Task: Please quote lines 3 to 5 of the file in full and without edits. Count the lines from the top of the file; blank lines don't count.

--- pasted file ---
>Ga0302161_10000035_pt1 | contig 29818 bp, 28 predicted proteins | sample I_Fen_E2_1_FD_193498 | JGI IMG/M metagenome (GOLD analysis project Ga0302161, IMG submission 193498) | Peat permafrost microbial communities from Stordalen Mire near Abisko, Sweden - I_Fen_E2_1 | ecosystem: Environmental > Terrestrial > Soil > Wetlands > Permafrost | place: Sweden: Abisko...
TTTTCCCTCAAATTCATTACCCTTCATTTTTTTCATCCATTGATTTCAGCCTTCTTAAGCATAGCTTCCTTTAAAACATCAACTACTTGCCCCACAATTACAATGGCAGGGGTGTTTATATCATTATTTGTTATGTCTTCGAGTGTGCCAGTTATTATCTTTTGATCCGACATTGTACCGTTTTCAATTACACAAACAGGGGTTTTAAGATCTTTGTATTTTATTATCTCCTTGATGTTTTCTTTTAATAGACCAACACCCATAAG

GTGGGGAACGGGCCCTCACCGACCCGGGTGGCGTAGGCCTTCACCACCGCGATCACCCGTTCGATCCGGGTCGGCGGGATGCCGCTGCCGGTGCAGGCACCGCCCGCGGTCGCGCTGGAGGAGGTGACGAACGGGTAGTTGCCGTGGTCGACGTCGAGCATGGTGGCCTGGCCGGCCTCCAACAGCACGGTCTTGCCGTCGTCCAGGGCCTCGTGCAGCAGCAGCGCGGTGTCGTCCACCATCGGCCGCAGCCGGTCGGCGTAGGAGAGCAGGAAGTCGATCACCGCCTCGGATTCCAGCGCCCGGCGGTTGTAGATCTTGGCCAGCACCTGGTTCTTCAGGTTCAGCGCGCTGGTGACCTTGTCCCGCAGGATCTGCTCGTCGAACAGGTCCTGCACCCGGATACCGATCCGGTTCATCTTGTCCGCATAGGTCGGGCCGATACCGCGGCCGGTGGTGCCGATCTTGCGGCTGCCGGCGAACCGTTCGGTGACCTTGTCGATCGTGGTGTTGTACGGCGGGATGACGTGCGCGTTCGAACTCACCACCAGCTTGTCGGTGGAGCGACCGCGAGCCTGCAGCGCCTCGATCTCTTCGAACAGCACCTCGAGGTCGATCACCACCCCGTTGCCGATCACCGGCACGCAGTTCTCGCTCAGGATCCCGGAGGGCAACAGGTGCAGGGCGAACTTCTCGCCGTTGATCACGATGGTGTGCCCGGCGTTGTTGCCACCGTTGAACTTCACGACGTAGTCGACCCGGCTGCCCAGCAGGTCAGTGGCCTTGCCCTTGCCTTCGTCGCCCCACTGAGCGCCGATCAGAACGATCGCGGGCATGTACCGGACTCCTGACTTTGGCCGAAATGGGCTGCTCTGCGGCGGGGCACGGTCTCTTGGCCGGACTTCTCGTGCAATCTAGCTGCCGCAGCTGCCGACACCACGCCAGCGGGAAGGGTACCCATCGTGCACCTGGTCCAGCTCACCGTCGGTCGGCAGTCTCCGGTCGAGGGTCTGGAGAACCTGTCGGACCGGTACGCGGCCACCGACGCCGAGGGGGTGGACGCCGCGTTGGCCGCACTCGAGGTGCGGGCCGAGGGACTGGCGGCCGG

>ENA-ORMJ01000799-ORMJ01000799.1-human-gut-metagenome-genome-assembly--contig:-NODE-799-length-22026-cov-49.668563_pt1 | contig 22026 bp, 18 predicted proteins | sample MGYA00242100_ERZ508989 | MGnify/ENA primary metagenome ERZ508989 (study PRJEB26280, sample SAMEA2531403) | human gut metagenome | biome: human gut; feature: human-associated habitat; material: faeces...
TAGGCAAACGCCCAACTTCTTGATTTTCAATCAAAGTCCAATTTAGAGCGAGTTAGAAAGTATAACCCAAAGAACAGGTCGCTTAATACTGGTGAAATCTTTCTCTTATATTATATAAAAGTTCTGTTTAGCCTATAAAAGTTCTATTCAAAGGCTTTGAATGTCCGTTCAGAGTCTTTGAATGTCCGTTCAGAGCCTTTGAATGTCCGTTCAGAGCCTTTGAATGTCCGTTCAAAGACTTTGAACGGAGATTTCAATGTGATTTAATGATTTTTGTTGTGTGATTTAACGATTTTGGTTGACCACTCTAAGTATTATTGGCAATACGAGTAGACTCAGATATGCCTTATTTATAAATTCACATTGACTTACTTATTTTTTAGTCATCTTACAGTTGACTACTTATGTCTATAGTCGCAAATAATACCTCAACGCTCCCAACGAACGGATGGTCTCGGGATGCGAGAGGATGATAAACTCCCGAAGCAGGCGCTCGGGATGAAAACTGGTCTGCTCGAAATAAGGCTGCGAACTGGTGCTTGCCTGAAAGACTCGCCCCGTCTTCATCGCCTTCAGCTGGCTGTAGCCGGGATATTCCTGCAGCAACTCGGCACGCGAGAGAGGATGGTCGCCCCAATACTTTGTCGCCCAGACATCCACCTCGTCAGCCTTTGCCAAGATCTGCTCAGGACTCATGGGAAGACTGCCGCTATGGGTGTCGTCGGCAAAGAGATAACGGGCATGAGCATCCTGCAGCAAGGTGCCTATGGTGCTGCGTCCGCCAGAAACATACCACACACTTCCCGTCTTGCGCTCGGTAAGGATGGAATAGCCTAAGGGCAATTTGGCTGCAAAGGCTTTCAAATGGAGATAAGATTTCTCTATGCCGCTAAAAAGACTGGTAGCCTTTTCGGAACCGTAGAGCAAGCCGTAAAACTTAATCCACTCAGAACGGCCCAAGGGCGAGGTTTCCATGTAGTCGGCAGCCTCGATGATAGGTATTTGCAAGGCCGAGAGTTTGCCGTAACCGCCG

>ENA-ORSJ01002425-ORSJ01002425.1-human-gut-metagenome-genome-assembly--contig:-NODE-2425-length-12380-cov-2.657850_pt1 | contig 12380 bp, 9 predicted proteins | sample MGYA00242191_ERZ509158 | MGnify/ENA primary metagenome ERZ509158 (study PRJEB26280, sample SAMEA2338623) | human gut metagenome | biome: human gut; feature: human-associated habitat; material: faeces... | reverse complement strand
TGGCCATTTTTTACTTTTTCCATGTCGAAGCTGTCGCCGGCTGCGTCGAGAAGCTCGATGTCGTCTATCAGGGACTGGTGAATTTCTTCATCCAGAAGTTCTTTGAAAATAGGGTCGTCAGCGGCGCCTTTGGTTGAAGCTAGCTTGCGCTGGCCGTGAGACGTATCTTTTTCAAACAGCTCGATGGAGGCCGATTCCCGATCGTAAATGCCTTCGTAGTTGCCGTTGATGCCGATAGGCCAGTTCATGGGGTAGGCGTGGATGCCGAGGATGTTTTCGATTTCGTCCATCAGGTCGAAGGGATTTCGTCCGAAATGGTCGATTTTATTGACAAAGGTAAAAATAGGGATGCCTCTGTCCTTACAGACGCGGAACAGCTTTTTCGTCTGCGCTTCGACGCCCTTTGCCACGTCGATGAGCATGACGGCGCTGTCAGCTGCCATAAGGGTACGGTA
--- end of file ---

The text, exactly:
GTGGGGAACGGGCCCTCACCGACCCGGGTGGCGTAGGCCTTCACCACCGCGATCACCCGTTCGATCCGGGTCGGCGGGATGCCGCTGCCGGTGCAGGCACCGCCCGCGGTCGCGCTGGAGGAGGTGACGAACGGGTAGTTGCCGTGGTCGACGTCGAGCATGGTGGCCTGGCCGGCCTCCAACAGCACGGTCTTGCCGTCGTCCAGGGCCTCGTGCAGCAGCAGCGCGGTGTCGTCCACCATCGGCCGCAGCCGGTCGGCGTAGGAGAGCAGGAAGTCGATCACCGCCTCGGATTCCAGCGCCCGGCGGTTGTAGATCTTGGCCAGCACCTGGTTCTTCAGGTTCAGCGCGCTGGTGACCTTGTCCCGCAGGATCTGCTCGTCGAACAGGTCCTGCACCCGGATACCGATCCGGTTCATCTTGTCCGCATAGGTCGGGCCGATACCGCGGCCGGTGGTGCCGATCTTGCGGCTGCCGGCGAACCGTTCGGTGACCTTGTCGATCGTGGTGTTGTACGGCGGGATGACGTGCGCGTTCGAACTCACCACCAGCTTGTCGGTGGAGCGACCGCGAGCCTGCAGCGCCTCGATCTCTTCGAACAGCACCTCGAGGTCGATCACCACCCCGTTGCCGATCACCGGCACGCAGTTCTCGCTCAGGATCCCGGAGGGCAACAGGTGCAGGGCGAACTTCTCGCCGTTGATCACGATGGTGTGCCCGGCGTTGTTGCCACCGTTGAACTTCACGACGTAGTCGACCCGGCTGCCCAGCAGGTCAGTGGCCTTGCCCTTGCCTTCGTCGCCCCACTGAGCGCCGATCAGAACGATCGCGGGCATGTACCGGACTCCTGACTTTGGCCGAAATGGGCTGCTCTGCGGCGGGGCACGGTCTCTTGGCCGGACTTCTCGTGCAATCTAGCTGCCGCAGCTGCCGACACCACGCCAGCGGGAAGGGTACCCATCGTGCACCTGGTCCAGCTCACCGTCGGTCGGCAGTCTCCGGTCGAGGGTCTGGAGAACCTGTCGGACCGGTACGCGGCCACCGACGCCGAGGGGGTGGACGCCGCGTTGGCCGCACTCGAGGTGCGGGCCGAGGGACTGGCGGCCGG

>ENA-ORMJ01000799-ORMJ01000799.1-human-gut-metagenome-genome-assembly--contig:-NODE-799-length-22026-cov-49.668563_pt1 | contig 22026 bp, 18 predicted proteins | sample MGYA00242100_ERZ508989 | MGnify/ENA primary metagenome ERZ508989 (study PRJEB26280, sample SAMEA2531403) | human gut metagenome | biome: human gut; feature: human-associated habitat; material: faeces...
TAGGCAAACGCCCAACTTCTTGATTTTCAATCAAAGTCCAATTTAGAGCGAGTTAGAAAGTATAACCCAAAGAACAGGTCGCTTAATACTGGTGAAATCTTTCTCTTATATTATATAAAAGTTCTGTTTAGCCTATAAAAGTTCTATTCAAAGGCTTTGAATGTCCGTTCAGAGTCTTTGAATGTCCGTTCAGAGCCTTTGAATGTCCGTTCAGAGCCTTTGAATGTCCGTTCAAAGACTTTGAACGGAGATTTCAATGTGATTTAATGATTTTTGTTGTGTGATTTAACGATTTTGGTTGACCACTCTAAGTATTATTGGCAATACGAGTAGACTCAGATATGCCTTATTTATAAATTCACATTGACTTACTTATTTTTTAGTCATCTTACAGTTGACTACTTATGTCTATAGTCGCAAATAATACCTCAACGCTCCCAACGAACGGATGGTCTCGGGATGCGAGAGGATGATAAACTCCCGAAGCAGGCGCTCGGGATGAAAACTGGTCTGCTCGAAATAAGGCTGCGAACTGGTGCTTGCCTGAAAGACTCGCCCCGTCTTCATCGCCTTCAGCTGGCTGTAGCCGGGATATTCCTGCAGCAACTCGGCACGCGAGAGAGGATGGTCGCCCCAATACTTTGTCGCCCAGACATCCACCTCGTCAGCCTTTGCCAAGATCTGCTCAGGACTCATGGGAAGACTGCCGCTATGGGTGTCGTCGGCAAAGAGATAACGGGCATGAGCATCCTGCAGCAAGGTGCCTATGGTGCTGCGTCCGCCAGAAACATACCACACACTTCCCGTCTTGCGCTCGGTAAGGATGGAATAGCCTAAGGGCAATTTGGCTGCAAAGGCTTTCAAATGGAGATAAGATTTCTCTATGCCGCTAAAAAGACTGGTAGCCTTTTCGGAACCGTAGAGCAAGCCGTAAAACTTAATCCACTCAGAACGGCCCAAGGGCGAGGTTTCCATGTAGTCGGCAGCCTCGATGATAGGTATTTGCAAGGCCGAGAGTTTGCCGTAACCGCCG